I have given the real life example of this process happening as the Cuban Missile Crisis, however there are numerous other examples with varying degrees of evidence available to help us to understand the decision making process. These could include decision making by coaches & captains during a sporting competition (for example see Tom Johnson’s book on New Zealand’s All Blacks Rugby Team titled ‘Legends in Black’: New Zealand Rugby Greats on Why We Win). Or the decisions of political party leadership during times of stress (for example see Andrew Adonis’ book ‘5 Days in May’ on the formation of the Conservative-Liberal coalition Govt in UK 2005). There are countless other examples.
The Cuban Missile Crisis, and particularly the decision making processes of President Kennedy, and his ExComm Advisers, has been the focus of many studies of social psychological study, and as such gives us strong evidence to build an argument for the question. Students will be able to find a range of resources relating to this RLS in IB DP Psychology books, and other Psych texts. Online you will find resources such as this by Alex Gillespie, and this by Nicholas R. Miller, or this webpage. This is an excellent PsychologyToday article exploring the issue. Essentially, it is argued by many psychologists that a number of psychological group processes were happening during the decision making process in the White House during the Cuban Missile Crisis (and during the decision to Invade the Bay of Pigs), these processes include:
- Groupthink -the practice of thinking or making decisions as a group, resulting typically in unchallenged, poor-quality decision-making.
- The Risky Shift Phenomenon -The risky shift occurs when a group collectively agrees on a course of action that is more extreme than they would have made if asked individually.
- Social Identification – The development of self identity through membership of a particular group.
- Social Categorisation – The development of group identity through the exclusion of membership of other perceived groups.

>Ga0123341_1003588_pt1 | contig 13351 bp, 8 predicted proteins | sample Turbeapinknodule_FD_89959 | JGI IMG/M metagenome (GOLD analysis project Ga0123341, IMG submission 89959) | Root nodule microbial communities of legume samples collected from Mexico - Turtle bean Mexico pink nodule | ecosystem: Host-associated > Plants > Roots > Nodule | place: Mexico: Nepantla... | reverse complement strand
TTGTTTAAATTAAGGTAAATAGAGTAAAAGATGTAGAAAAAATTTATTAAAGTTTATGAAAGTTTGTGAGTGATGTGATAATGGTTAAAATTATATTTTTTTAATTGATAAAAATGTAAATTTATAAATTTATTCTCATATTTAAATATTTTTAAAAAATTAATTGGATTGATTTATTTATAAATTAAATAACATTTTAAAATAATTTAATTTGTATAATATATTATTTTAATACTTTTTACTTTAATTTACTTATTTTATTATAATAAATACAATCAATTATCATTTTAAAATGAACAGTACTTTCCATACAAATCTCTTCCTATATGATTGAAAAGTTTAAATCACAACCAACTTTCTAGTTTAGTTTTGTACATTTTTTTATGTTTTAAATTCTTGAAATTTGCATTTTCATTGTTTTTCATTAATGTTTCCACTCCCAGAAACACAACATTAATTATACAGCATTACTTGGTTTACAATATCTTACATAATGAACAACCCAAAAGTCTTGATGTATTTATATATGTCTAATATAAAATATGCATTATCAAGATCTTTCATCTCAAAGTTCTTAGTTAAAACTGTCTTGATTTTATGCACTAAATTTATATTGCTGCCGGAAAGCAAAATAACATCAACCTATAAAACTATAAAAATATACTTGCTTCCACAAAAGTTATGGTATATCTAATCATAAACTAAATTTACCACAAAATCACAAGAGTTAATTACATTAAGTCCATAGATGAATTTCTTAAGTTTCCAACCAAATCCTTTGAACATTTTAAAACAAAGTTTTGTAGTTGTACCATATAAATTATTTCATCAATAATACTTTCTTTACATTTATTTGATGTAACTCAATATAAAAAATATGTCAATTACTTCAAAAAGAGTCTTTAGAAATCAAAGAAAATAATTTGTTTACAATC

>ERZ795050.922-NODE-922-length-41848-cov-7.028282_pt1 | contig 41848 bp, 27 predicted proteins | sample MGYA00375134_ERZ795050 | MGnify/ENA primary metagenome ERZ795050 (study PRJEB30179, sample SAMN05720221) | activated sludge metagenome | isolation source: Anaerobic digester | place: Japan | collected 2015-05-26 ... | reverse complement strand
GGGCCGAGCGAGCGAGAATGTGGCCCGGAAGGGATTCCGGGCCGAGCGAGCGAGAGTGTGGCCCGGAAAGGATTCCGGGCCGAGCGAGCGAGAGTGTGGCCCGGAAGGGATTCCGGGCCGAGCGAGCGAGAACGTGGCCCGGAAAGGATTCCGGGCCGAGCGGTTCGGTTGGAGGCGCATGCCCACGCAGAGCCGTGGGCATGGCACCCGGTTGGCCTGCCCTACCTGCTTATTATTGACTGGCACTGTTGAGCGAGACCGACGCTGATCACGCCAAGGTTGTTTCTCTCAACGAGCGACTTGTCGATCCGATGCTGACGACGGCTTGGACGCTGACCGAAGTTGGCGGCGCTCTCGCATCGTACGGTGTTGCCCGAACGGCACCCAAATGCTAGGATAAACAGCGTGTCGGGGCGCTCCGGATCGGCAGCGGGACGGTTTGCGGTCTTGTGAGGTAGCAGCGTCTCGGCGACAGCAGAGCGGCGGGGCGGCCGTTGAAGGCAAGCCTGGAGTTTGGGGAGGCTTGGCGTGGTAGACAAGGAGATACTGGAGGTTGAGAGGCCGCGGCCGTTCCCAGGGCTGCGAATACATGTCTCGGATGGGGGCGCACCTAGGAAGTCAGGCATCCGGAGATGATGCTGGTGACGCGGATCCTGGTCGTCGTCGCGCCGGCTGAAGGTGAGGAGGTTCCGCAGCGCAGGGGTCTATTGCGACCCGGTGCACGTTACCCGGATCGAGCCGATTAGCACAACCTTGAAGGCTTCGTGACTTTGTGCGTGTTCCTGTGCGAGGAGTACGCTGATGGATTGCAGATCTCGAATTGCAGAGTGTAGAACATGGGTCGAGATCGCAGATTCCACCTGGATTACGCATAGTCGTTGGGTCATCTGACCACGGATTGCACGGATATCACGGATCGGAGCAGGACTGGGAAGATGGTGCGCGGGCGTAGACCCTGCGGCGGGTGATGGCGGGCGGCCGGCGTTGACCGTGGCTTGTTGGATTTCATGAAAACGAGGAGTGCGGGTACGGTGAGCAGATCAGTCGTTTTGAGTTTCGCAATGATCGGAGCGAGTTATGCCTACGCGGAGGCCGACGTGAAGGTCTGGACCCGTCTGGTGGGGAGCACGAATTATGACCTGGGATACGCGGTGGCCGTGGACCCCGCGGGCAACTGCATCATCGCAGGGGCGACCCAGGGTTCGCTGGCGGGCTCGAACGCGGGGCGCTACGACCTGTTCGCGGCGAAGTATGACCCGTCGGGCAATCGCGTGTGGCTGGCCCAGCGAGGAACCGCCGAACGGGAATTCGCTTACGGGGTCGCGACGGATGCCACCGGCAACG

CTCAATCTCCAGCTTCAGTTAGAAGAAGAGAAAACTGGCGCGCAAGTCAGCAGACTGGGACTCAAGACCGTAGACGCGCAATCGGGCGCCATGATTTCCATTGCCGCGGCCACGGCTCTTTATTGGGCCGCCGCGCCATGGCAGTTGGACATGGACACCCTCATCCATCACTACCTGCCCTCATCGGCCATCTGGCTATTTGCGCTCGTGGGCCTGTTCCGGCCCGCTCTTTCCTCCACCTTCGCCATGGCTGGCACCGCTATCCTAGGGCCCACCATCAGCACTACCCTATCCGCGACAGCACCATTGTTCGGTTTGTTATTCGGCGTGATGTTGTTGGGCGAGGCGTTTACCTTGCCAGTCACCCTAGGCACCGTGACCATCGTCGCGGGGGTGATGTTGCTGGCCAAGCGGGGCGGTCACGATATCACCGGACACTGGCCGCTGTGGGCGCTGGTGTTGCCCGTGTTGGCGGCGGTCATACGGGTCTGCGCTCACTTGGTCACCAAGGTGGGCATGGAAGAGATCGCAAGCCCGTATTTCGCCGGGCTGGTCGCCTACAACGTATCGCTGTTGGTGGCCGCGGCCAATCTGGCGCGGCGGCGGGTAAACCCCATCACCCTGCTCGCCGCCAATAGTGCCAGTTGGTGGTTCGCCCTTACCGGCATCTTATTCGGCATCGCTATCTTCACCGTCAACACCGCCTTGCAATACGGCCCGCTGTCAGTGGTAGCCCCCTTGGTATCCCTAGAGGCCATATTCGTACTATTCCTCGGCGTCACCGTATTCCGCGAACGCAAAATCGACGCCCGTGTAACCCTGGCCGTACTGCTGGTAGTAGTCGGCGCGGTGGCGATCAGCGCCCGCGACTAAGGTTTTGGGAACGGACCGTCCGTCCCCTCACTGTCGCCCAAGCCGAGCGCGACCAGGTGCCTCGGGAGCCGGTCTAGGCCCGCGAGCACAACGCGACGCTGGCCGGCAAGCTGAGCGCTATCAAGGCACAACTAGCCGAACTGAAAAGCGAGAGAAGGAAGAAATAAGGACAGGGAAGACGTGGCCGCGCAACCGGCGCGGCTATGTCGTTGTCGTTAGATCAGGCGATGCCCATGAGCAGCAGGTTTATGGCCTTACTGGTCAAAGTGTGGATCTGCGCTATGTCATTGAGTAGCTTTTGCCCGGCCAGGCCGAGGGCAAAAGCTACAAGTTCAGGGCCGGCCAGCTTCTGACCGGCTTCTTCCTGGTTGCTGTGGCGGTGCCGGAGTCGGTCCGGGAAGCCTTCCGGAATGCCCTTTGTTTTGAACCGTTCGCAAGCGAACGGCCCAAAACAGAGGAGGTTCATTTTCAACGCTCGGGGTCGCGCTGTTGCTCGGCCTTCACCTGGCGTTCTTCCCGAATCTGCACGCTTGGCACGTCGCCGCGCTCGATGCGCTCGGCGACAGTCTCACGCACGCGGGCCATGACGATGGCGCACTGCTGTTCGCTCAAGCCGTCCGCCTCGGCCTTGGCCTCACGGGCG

The claims and counterclaims here could be discussed with reference to the various historical records. This would also allow an exploration of the question in terms of the extent of President Kennedy’s decision making required group verification, and whether the counter-arguments, often put by Bobby Kennedy, in many ways constituted knowledge in themselves, or allowed verification of the decisions made thus constituting those decisions as knowledge. Again, your definition of knowledge will very much determine how you write the answer.
Students should probably only use one, or two, real life situations to exemplify the question. Remember that if you take the approach outlined above the focus should be on the ToK discussion, not on the detail of the real life example. The RLS is only there to help you to explain, and to provide evidence for, the ToK content. It is that ToK content which is key. There are many other ways to structure your answer to this PT, please don’t feel bound by my approach, there is certainly no ‘designated’ nor expected format for this PT. As with all my blog-posts written about essays, this one comes with the big health warning: this is just a set of ideas about how to go about answering this essay title. It is not ‘the only’ answer, nor necessarily ‘the best’ answer. It is merely designed as a starting point for discussions between teachers and students in our ToK community.
For any student aiming for a particularly high score I would strongly recommend reading texts by Portuguese novelist Jose Saramago : either “Blindness” , or, “Seeing” are the best books to look at, they really give a great insight into the role of the group.
If you have ideas, or alternative approaches to this question, please post them below.
Enjoy your ToK journey !